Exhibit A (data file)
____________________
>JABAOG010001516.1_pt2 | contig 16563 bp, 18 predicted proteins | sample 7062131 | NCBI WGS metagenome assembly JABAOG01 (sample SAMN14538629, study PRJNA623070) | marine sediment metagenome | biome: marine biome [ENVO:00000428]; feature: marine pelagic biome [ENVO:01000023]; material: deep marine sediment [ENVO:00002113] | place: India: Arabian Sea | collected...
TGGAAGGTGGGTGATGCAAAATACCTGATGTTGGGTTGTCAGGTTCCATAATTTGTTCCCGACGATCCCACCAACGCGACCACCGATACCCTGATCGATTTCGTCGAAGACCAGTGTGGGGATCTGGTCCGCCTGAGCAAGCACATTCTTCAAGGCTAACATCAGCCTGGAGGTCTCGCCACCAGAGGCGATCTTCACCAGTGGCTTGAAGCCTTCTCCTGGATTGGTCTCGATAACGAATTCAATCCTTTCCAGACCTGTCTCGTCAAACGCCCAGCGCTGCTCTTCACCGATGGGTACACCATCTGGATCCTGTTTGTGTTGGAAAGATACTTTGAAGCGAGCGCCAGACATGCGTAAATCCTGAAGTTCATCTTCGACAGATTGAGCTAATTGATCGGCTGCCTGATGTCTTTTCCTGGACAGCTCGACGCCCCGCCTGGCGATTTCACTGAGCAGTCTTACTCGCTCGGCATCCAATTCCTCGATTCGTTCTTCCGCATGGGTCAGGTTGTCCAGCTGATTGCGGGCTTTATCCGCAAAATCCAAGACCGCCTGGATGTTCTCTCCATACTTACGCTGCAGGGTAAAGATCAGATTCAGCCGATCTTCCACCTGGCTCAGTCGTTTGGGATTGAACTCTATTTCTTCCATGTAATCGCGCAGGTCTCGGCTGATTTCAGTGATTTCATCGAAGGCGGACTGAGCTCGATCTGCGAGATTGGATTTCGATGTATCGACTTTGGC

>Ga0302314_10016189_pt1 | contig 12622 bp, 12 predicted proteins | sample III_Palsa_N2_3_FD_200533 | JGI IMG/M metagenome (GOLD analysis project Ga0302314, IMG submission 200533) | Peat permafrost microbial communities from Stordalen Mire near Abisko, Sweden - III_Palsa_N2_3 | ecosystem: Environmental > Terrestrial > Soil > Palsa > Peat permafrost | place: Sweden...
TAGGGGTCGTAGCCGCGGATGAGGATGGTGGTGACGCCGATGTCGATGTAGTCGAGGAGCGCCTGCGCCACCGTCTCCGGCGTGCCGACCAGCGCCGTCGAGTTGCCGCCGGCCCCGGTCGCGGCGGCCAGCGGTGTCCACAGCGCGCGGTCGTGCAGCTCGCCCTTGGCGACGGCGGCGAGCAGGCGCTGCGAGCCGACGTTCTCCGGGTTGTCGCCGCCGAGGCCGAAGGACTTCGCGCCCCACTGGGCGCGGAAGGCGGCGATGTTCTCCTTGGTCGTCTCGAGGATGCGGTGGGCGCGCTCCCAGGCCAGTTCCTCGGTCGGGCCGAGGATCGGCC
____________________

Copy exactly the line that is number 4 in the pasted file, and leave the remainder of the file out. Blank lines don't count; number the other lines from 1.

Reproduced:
TAGGGGTCGTAGCCGCGGATGAGGATGGTGGTGACGCCGATGTCGATGTAGTCGAGGAGCGCCTGCGCCACCGTCTCCGGCGTGCCGACCAGCGCCGTCGAGTTGCCGCCGGCCCCGGTCGCGGCGGCCAGCGGTGTCCACAGCGCGCGGTCGTGCAGCTCGCCCTTGGCGACGGCGGCGAGCAGGCGCTGCGAGCCGACGTTCTCCGGGTTGTCGCCGCCGAGGCCGAAGGACTTCGCGCCCCACTGGGCGCGGAAGGCGGCGATGTTCTCCTTGGTCGTCTCGAGGATGCGGTGGGCGCGCTCCCAGGCCAGTTCCTCGGTCGGGCCGAGGATCGGCC